Redwoods were within reach; his home was on the precipice of a forest, and as young as four, he opened the garden gate and wandered up the street to stare at the towering Gods, marveling at what little light pushed itself through the canopy and counting day-stars on the mottled ground. In June, the leaves were so thick and green that they ate up all the sun, and he stood in blackness, feeling his path with chubby fingers. Moss and bark alike guided him deeper and deeper into the thickets, thorns catching his hair and clothing. He had cuts on his face and arms but could not cry; in a trance, he stepped over rotting branches and at the end of his journey, came to a creek. The trees parted for it, and phosphenes blinded him, receding slowly as he adjusted to the rush of brightness-
And for a moment, he was not in California: great gray buildings grew before him, and he gaped, eyes widening as he tried to comprehend their height, their mass against a sky dimmer than the one he remembered. He looked to his left, and there was a woman, thin and smiling, holding his hand, and he felt her pressure rather than just witnessed it. Mother crossed his mind, and as soon as it had come, he blinked, and there was the babble of flora in a warm breeze and water brushing over smooth stones.
He sat in the dirt, and it was hours before a search party came to his aid; Father clutched him against his chest and asked what he was thinking, where he had been, and Saer whispered, "I saw metal giants."
The marble countertop seemed ocean-vast, and he felt as insignificant as the poppyseed clinging to Mother's hand. She picked them off the hotdog buns Father had brought home and said, "You know I hate these."
Saer ate in silence: he liked beef franks, he liked mustard, and he even liked sauerkraut though he was sure that was for bratwurst. He could not fathom why Mother complained, why Father's face fell the way it did, why his heaviness exceeded her criticism, why his shoulders slumped when he took the seat beside Saer's. He looked at his son and whispered, "That's good, huh?"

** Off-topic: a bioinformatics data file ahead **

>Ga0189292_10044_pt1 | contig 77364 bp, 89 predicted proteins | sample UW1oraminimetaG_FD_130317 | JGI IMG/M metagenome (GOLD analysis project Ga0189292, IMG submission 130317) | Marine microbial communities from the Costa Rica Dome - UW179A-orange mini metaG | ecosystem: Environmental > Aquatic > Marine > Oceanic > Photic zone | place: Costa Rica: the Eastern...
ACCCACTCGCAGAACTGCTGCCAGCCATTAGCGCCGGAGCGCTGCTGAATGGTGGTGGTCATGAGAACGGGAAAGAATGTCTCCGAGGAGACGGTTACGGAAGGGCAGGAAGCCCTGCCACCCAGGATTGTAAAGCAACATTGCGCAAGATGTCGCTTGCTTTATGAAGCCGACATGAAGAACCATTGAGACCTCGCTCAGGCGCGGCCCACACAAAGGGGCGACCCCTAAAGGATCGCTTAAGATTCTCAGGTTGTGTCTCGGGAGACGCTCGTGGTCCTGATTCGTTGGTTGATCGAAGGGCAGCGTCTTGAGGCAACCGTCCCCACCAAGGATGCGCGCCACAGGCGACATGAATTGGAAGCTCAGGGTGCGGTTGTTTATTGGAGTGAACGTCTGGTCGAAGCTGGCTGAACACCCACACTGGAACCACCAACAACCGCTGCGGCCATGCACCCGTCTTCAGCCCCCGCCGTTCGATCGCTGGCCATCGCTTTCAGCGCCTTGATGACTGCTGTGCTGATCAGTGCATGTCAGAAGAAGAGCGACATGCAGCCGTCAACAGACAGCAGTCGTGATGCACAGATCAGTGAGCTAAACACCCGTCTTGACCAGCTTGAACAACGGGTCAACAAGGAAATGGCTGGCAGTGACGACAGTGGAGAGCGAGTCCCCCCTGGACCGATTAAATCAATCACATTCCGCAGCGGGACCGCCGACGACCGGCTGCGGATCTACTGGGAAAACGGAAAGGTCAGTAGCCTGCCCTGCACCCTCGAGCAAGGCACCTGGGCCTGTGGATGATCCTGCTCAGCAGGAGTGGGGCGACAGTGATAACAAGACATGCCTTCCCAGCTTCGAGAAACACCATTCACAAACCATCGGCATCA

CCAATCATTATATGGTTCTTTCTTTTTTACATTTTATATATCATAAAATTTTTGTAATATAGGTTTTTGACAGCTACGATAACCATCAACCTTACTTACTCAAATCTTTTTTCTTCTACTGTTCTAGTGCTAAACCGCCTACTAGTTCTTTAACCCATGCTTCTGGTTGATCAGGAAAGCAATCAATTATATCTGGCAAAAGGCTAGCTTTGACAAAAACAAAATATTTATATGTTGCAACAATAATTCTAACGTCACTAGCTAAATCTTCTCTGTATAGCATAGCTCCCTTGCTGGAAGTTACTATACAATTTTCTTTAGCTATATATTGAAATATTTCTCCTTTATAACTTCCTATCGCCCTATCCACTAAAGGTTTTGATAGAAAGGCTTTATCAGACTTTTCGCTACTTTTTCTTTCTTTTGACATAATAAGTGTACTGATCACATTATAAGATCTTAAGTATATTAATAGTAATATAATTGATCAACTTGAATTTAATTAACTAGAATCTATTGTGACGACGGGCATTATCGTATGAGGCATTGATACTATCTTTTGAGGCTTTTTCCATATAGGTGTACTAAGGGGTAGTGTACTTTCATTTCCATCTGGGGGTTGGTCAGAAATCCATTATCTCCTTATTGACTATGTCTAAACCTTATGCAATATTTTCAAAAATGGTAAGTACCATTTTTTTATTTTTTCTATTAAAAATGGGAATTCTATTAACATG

"He would have preferred catsup," Mother said for him, and he wasn't sure why because he never liked catsup.
If he stood in the very center of his bedroom and stared at the ceiling, he saw stars. Not flecks of light in the ink-sky, Doppler pinholes poked through a black blanket- these were brighter and closer, suspended on silver stems that sprung from concrete gardens. They weren't like the giants: not as magnificent, not as impressive, but they were so beautiful they could leave him breathless. And if he spun and closed his eyes and opened them quickly, he would wake beneath a bridge and roaring thunder filled his ears: the cacophony of a million jewel bugs crawling and screaming as they fought for position on an endless highway.
The first time he sat and began to paint these images, all he could come up with were blurs of bright color against drab, like staring out a rain-blurred window-
Then he turned twelve, his parents announced their divorce, and he drew car-beasts writhing on a metallic monster.
"He has a lot of talent," gushed his art teacher to no one, standing with her hands on her hips. Her accent was deplorable, one of the many things he hated about his new home. Mother insisted Indiana was closer to her family, and he insisted he would have preferred to stay with Father, which was always met with silence or lame excuses that made him want to hit her. But he couldn't hit his own Mother, so he seethed, festered; he didn't make friends, and he had joined this art program because he needed an outlet.
Saer didn't think he was talented; his art could never capture the vividness of the images that popped into head, the desperate mania that accompanied each, the despair and glossolalia-rot to which he replied comfort. He had to soothe the pictures away, lest they take too much time and residence, siphoned sanity. "Can I have my portfolio back?"
"A lot of talent," she repeated but heeded the request, closing it up with the same care one might treat their own work.
If he walked past the mirror without stopping, out of his periphery he would catch a glimpse of a body that wasn't like his own, the hint of a foreign figure. If he stopped and looked more closely, he'd find his own face: blue eyes stuck in too thin contours, gaunt cheeks and a narrow jaw, pale brown hair in permanent disarray, and circles beneath his eyes from genetics rather than sleeplessness-
And if he tried to catch the other person in windows, puddles, storefronts, he came up with nothing more than a shadow on a backdrop of disfigured proportion.
Father called back a week after his birthday to say he was happy that Saer got the scholarship, and he was happy he'd be going to New York to pursue art, and maybe someday they'd visit now that he was eighteen, and it was his own choice.
But why had he never tried before?
On the plane to New York, he was bombarded with one image after another, clouding his head from natural thought. Every time he tried to close his eyes he was met with new catastrophe, oppressive white walls and a monochrome window that he pushed new hands against, felt the cold glass. He couldn't breathe, he couldn't sleep, he couldn't breathe, and he wondered if it was anxiety, but instead he drew on a napkin and hummed-
Surely, he drove the suit sitting beside him mad, but the misery was replaced by a soothing blank noise, and he felt peace settle between him and something distant, an inexplicable serenity that eased him to rest until the flight landed.
Elsewhere, a man with blue eyes sleeps amongst silent insanity, a lullaby in his skull.